It was easy to see the five planets visible in the southern sky around 6:30 while walking Sammie, our Golden Retriever this morning. I understand they are Mercury, Venus, Saturn, Mars and Jupiter. I’ve been fascinated by astronomy and cosmology ever since growing up in Florida, within site of Cape Canaveral and surrounded by enthusiasm for the “space race” in the 1960’s.
My favorite elementary school teacher, Adelaide Davis, and her husband Orville (who was later my high school principle), took a special interest in me and a buddy, Bryan Morris, because we were both “science nerds” and good students. They even took us with them to some meetings of “The Astronomers’ Club” to which they belonged in Orlando.
We spent a number of happy evenings looking through their sophisticated, though amateur-grade, telescopes, peering into the night sky and asking endless questions about what we were seeing. One Christmas I received a “Moonscope” which was an inexpensive, reflective telescope which at least allowed clear visibility of the moon’s surface and the sense that its rugged surface and deep craters were within easy reach.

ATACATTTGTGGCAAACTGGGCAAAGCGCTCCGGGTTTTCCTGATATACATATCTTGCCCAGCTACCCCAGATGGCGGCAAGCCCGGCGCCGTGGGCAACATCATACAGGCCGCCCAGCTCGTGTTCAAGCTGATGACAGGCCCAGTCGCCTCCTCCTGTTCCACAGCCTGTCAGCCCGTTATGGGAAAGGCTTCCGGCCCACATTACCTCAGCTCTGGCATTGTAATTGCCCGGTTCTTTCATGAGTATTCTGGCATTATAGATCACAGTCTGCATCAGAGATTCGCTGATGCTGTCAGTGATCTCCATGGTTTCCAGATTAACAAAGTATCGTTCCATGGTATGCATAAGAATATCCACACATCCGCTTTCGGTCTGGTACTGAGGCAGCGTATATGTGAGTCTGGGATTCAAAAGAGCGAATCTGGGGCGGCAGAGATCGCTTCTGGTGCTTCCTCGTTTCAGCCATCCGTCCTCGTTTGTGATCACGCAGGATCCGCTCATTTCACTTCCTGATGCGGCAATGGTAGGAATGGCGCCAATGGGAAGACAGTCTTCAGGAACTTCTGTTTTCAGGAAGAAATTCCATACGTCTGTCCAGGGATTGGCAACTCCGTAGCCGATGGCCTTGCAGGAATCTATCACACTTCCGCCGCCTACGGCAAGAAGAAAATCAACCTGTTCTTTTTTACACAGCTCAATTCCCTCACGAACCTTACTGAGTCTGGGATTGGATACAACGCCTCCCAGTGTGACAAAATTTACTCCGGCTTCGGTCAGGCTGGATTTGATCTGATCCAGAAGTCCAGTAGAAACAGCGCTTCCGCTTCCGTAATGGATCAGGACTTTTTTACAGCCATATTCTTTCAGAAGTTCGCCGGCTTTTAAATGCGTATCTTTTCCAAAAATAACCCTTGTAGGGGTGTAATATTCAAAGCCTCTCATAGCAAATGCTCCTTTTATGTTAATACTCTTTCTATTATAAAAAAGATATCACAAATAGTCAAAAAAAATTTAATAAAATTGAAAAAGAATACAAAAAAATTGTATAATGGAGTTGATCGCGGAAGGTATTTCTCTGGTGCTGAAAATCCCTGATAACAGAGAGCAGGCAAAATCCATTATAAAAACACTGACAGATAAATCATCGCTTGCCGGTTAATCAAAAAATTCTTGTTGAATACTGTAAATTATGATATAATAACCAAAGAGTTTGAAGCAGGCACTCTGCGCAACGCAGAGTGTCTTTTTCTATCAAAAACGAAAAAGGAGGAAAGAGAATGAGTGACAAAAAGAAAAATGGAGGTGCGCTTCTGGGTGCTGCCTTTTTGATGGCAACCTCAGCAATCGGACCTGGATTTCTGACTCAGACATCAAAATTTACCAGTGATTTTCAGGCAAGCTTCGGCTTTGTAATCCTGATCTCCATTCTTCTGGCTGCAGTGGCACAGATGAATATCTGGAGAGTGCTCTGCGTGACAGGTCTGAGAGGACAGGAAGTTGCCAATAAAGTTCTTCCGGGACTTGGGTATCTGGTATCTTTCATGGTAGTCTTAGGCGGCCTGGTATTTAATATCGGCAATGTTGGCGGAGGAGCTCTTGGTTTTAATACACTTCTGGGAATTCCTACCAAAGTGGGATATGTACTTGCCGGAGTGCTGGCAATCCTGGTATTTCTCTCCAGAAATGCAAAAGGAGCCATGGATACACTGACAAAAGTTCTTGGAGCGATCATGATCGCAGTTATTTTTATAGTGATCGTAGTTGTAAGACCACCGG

It is, of course, clear that no “life” as we understand it is present on those five easily visible planets I saw this morning. Equally clear that no such life exists in our solar system. In fact, we seem to have found no real indications of any in our galaxy. I often wonder if we are indeed “alone in the universe.” Of course, given the vastness “of interstellar space” and the possibility that there are even multiple universes, the chances seem quite small.
It would prove no challenge to my faith if we were discover other forms of life, even other religious systems “they” might have developed to understand their place in the universe. But, if indeed, we earthlings are indeed alone in the universe, I would not find that troubling either.
In fact, I would find it…awesome!
All this…and just us?